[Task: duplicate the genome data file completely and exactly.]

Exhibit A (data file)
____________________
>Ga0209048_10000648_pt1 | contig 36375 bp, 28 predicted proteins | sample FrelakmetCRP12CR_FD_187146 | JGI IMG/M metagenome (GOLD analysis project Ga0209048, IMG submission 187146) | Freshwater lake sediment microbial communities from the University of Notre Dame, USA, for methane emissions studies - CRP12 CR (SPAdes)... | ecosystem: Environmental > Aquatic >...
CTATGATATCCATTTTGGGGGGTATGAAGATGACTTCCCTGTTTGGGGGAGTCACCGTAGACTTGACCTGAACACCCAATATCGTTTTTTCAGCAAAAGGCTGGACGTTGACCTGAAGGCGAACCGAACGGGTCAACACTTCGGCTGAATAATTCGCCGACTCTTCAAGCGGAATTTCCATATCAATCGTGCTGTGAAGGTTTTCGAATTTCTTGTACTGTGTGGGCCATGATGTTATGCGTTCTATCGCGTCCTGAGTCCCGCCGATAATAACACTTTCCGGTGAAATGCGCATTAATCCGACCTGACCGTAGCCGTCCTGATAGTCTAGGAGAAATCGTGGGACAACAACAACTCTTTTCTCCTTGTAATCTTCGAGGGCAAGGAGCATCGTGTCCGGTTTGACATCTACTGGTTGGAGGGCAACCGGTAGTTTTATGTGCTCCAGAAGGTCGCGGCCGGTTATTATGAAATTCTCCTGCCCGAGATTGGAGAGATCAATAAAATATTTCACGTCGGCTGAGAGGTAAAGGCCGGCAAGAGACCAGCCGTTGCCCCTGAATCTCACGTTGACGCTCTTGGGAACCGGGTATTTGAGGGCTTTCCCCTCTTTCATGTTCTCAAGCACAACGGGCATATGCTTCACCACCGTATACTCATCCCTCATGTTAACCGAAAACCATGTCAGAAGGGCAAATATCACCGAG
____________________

>Ga0209048_10000648_pt1 | contig 36375 bp, 28 predicted proteins | sample FrelakmetCRP12CR_FD_187146 | JGI IMG/M metagenome (GOLD analysis project Ga0209048, IMG submission 187146) | Freshwater lake sediment microbial communities from the University of Notre Dame, USA, for methane emissions studies - CRP12 CR (SPAdes)... | ecosystem: Environmental > Aquatic >...
CTATGATATCCATTTTGGGGGGTATGAAGATGACTTCCCTGTTTGGGGGAGTCACCGTAGACTTGACCTGAACACCCAATATCGTTTTTTCAGCAAAAGGCTGGACGTTGACCTGAAGGCGAACCGAACGGGTCAACACTTCGGCTGAATAATTCGCCGACTCTTCAAGCGGAATTTCCATATCAATCGTGCTGTGAAGGTTTTCGAATTTCTTGTACTGTGTGGGCCATGATGTTATGCGTTCTATCGCGTCCTGAGTCCCGCCGATAATAACACTTTCCGGTGAAATGCGCATTAATCCGACCTGACCGTAGCCGTCCTGATAGTCTAGGAGAAATCGTGGGACAACAACAACTCTTTTCTCCTTGTAATCTTCGAGGGCAAGGAGCATCGTGTCCGGTTTGACATCTACTGGTTGGAGGGCAACCGGTAGTTTTATGTGCTCCAGAAGGTCGCGGCCGGTTATTATGAAATTCTCCTGCCCGAGATTGGAGAGATCAATAAAATATTTCACGTCGGCTGAGAGGTAAAGGCCGGCAAGAGACCAGCCGTTGCCCCTGAATCTCACGTTGACGCTCTTGGGAACCGGGTATTTGAGGGCTTTCCCCTCTTTCATGTTCTCAAGCACAACGGGCATATGCTTCACCACCGTATACTCATCCCTCATGTTAACCGAAAACCATGTCAGAAGGGCAAATATCACCGAG